Abdul-Malik Badreddin al-Houthi
|Born||22 May 1979|
Saada Governorate, Yemen
|Battles/wars||Houthi insurgency in Yemen|
Abdul-Malik Badreddin al-Houthi (Arabic: عبد الملك بدر الدين الحوثي) is a leader of the Zaidi revolution movement Ansar Allah (Houthis). His brothers Yahia Badreddin al-Houthi and Abdul-Karim Badreddin Al-Houthi are also leaders of the group, as was his late brother Hussein Badreddin al-Houthi. Abdul-Malik Houthi is the leading figure in a revolution starting in the Sa'dah province in northern Yemen, which has been continuing from 2004 to the present day. The uprising has been called the Houthi Rebellion due to his leadership. The Zaidi community comprises around half of the population of Yemen, concentrated in the north. In traditional Zaidi religious belief, if there is no clear leader for the Zaidi community, an Imam/Caliph can emerge through armed struggle. Yemen was formerly ruled by a Zaidi Imamah/Caliphate, which ended in 1962.
Al-Houthi was born in Saada, northern Yemen, into the Houthi tribe in 1982. Some sources stated that he was born on 22 May 1979. His father, Badreddin al-Houthi, was a religious scholar of Yemen's minority Zaydi Shia sect. Abdul-Malik al-Houthi was the youngest among his eight brothers. His older brother, Hussein Badreddin al-Houthi, was politically active and a member of the parliament of Yemen, as well as being a prominent critic of Ali Abdullah Saleh, former President of Yemen. Hussein founded the Houthi movement to promote Zaidi thought, rise against the oppressors ruling Yemen, and to provide educational and social services. After Hussein al-Houthi was killed, Abdul-Malik succeeded him by taking control of the movement.
Abdul-Malik al-Houthi has criticized the Yemeni government for maintaining a status quo in the country, which he said had plunged people into poverty, and accused the government of marginalizing the Zaidi community. The Yemeni government of president Ali Abdullah Saleh accused al-Houthi's group of trying to reestablish the "clerical imamate" (Shia Islamic government), which al-Houthi denied.
Al-Houthi was claimed to have been badly injured during an air raid in December 2009, a claim denied by a spokesman. On 26 December 2009, two days after a heavy air strike from the Royal Saudi Air Force, it was claimed that Al-Houthi had been killed . However, the claim was refuted by the Houthis, who then released video evidence showing he was alive.
Al-Houthi addressed the nation on Yemen TV in a late-night speech on 20 January 2015, after troops loyal to him seized the presidential palace and attacked the private residence of president Abd Rabbuh Mansur Hadi in Sana'a. He demanded Hadi implement reforms giving the Houthi movement more control over the government. Although it was initially reported that Hadi conceded to al-Houthi's demands, the president resigned from office on 22 January, saying the political process had "reached a dead end". The UN Security Council then imposed sanctions on al-Houthi. He was praised by Iranian conservative politician Mohsen Rezaei, in a statement of moral support and defense of "real Islamic awakening".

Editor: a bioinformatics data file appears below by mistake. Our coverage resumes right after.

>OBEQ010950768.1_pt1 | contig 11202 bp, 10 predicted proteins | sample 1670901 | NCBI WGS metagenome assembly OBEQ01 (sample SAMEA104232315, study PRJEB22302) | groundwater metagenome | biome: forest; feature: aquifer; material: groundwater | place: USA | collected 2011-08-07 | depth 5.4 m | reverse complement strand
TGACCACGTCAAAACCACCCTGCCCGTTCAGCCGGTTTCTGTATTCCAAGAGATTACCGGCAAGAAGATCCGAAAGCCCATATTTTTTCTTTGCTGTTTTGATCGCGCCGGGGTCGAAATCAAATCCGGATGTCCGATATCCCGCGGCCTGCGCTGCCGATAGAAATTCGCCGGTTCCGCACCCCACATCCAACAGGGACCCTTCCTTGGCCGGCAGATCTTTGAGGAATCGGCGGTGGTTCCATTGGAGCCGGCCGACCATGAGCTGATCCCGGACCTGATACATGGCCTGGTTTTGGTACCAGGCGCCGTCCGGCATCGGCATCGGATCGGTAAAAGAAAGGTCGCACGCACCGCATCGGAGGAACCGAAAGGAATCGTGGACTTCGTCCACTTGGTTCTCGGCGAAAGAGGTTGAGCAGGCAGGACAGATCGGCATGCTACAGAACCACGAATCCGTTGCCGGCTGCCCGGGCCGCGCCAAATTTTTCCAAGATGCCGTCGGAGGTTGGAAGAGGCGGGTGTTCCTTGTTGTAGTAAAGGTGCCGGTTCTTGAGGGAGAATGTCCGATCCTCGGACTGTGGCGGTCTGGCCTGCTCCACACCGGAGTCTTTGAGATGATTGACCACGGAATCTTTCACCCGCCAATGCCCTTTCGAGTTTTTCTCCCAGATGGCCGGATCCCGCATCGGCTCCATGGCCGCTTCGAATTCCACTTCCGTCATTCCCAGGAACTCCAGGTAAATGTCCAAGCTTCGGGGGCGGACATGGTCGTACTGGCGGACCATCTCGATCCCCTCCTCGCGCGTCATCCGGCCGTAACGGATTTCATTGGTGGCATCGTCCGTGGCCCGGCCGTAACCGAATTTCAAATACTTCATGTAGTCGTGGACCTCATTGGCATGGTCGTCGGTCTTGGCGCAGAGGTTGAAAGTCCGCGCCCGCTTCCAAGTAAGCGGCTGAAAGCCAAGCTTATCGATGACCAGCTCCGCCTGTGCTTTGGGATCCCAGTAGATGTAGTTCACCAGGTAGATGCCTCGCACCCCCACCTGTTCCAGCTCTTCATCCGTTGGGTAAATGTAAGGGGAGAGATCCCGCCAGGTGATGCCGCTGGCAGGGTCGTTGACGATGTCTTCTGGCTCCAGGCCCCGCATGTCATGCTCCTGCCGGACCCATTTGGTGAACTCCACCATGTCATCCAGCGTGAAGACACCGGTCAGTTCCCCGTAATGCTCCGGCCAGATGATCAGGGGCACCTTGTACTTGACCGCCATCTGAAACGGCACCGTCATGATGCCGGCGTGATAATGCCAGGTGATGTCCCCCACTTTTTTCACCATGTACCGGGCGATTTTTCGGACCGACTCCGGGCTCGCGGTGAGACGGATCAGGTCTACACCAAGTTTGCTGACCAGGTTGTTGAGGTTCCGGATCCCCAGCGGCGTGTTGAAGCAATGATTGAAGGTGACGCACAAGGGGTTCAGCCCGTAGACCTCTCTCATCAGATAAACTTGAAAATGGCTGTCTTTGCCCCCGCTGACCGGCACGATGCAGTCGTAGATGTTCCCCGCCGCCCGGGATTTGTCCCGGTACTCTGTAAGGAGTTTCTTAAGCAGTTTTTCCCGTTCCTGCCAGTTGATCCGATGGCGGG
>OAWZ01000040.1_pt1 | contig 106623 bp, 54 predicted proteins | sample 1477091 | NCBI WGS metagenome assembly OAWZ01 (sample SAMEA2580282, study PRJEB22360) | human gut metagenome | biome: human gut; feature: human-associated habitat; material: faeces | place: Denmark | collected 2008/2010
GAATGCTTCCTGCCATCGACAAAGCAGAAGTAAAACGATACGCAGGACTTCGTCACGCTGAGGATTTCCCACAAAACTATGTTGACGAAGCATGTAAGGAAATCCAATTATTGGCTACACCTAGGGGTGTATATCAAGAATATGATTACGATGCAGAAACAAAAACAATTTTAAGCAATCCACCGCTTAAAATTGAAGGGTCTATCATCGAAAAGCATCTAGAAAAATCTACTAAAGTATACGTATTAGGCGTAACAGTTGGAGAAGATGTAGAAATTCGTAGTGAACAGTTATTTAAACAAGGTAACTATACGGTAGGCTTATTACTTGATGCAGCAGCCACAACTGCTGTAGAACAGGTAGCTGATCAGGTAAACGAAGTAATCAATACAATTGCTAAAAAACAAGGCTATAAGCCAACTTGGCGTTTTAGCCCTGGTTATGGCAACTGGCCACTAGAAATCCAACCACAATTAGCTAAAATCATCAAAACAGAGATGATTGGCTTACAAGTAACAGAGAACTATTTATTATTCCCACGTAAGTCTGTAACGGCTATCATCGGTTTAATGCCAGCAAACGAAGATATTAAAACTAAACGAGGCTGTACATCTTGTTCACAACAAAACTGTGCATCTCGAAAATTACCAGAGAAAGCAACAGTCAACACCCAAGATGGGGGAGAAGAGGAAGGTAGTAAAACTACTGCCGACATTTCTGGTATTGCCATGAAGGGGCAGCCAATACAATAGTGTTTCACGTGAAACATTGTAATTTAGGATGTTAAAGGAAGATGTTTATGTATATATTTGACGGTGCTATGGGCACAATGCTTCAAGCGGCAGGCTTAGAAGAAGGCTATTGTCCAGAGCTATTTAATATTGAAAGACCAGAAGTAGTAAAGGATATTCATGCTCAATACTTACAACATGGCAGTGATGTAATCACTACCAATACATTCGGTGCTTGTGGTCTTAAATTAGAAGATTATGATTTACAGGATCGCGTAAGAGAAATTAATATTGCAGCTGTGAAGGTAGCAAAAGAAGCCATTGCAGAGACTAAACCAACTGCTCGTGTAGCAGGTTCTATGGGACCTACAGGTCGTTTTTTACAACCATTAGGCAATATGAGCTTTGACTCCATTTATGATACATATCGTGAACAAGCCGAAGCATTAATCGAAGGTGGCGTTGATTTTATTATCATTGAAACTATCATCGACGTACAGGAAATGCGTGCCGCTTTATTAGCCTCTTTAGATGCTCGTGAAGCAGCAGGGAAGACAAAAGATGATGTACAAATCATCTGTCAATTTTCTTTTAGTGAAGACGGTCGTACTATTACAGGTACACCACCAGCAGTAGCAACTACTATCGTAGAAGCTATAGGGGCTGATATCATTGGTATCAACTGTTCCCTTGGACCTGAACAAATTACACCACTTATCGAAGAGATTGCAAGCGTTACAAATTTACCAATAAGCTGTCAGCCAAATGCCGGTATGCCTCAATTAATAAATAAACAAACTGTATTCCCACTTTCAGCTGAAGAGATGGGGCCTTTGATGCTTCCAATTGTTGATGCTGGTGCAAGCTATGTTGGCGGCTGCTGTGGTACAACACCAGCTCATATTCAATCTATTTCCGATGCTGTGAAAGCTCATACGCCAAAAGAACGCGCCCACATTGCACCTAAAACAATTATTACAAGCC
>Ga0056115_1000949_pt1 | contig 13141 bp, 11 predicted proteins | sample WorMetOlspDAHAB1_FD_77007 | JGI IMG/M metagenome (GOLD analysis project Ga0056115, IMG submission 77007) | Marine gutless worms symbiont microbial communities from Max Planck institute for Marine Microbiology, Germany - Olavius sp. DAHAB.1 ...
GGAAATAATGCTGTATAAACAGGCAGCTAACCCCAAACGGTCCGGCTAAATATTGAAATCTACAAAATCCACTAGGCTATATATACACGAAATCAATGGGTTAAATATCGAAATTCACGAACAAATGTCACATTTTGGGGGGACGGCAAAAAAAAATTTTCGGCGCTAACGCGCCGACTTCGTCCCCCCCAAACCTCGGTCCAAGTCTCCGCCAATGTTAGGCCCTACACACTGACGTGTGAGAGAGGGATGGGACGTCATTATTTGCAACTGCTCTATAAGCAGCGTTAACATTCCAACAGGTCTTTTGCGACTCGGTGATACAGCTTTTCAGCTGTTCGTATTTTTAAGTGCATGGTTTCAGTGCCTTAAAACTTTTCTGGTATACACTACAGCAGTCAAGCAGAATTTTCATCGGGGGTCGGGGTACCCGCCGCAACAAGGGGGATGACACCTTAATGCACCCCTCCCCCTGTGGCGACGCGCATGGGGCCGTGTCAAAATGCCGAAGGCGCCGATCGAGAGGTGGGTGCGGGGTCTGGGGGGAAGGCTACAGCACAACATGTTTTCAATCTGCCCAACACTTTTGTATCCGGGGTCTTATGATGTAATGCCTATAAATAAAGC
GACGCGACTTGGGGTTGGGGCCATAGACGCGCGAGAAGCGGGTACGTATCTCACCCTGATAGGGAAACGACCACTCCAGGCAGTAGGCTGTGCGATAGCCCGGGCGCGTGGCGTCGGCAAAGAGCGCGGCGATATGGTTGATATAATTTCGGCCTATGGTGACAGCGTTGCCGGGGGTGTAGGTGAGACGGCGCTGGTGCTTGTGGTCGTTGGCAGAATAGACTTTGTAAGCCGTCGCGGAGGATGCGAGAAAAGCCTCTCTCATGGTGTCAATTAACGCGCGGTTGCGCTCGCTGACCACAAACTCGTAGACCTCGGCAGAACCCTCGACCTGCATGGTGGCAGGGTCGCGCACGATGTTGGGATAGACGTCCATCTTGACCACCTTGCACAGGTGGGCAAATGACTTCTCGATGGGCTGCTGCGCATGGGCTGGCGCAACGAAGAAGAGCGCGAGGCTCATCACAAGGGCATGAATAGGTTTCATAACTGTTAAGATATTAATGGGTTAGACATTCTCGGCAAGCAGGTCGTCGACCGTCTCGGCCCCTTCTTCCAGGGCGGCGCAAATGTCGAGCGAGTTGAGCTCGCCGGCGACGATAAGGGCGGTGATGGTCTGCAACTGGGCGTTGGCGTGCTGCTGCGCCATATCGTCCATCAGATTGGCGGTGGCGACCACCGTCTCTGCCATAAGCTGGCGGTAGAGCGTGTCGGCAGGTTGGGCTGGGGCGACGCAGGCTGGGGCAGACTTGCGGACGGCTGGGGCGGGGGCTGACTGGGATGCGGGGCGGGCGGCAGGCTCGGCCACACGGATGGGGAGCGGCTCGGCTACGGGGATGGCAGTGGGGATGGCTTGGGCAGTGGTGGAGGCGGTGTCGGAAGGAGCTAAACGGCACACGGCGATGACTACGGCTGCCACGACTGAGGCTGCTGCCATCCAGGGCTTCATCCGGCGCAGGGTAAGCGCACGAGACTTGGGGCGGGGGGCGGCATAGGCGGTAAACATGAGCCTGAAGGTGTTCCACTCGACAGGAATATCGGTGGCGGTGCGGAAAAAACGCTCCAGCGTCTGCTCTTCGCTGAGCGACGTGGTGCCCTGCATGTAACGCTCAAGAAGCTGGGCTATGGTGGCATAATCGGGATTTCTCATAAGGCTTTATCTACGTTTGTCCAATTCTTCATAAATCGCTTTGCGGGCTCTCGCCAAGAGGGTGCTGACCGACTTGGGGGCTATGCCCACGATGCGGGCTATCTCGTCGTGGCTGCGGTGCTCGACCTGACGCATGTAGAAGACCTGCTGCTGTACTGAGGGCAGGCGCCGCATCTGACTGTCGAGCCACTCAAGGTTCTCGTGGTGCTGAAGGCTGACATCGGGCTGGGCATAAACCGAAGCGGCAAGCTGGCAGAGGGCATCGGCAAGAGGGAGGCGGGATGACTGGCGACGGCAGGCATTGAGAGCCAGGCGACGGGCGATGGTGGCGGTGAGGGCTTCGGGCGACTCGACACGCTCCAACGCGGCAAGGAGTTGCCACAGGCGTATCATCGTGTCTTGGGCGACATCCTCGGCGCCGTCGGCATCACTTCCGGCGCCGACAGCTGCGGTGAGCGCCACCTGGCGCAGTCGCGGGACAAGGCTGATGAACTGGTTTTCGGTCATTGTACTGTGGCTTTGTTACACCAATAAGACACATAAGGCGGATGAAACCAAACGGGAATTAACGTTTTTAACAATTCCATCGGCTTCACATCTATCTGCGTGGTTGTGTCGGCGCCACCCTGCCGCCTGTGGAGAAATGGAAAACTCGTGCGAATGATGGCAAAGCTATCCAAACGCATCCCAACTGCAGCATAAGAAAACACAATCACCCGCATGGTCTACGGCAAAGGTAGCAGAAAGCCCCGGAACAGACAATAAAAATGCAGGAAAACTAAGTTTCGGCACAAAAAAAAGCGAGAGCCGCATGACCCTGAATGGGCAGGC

During bombarding of the Sanaa airport by Saudi-led coalition warplanes in 2015,, missiles pounded al-Houthi's hometown of Marran.
According to the Guardian News agency, more than 40 Saudi officers have been trained at prestigious British military colleges since the Saudi intervention in Yemen started. This officers mostly trained at Sandhurst, the RAF’s school at Cranwell and the Royal Naval College in Dartmouth since 2015. The MoD refused to state the earned money from the Saudi contracts, because it could influence Britain’s relations with the Saudis.
Abdul-Malik Badreddin, The Houthi leader condemned the UK military cooperation and arms sales to Saudi military. According to a Sky News analysis, The UK has sold at least £5.7bn worth of arms to the Saudi-led coalition fighting in Yemen since 2015.
The UN announced a travel ban on al-Houthi in November 2014 after the Houthi takeover of Sana'a. During a visit to the northern province, Jamal Benomar, the former UN envoy to Yemen, met with al-Houhti and said he supported the Houthi group in their rejection of moving the talks between Al Houthi and the current government outside of Yemen, in spite of the complaint of Hadi, the Yemeni legitimate president.
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Hussein Badreddin al-Houthi
| Leader of al-Shabab al-Muminin
September 2004 – present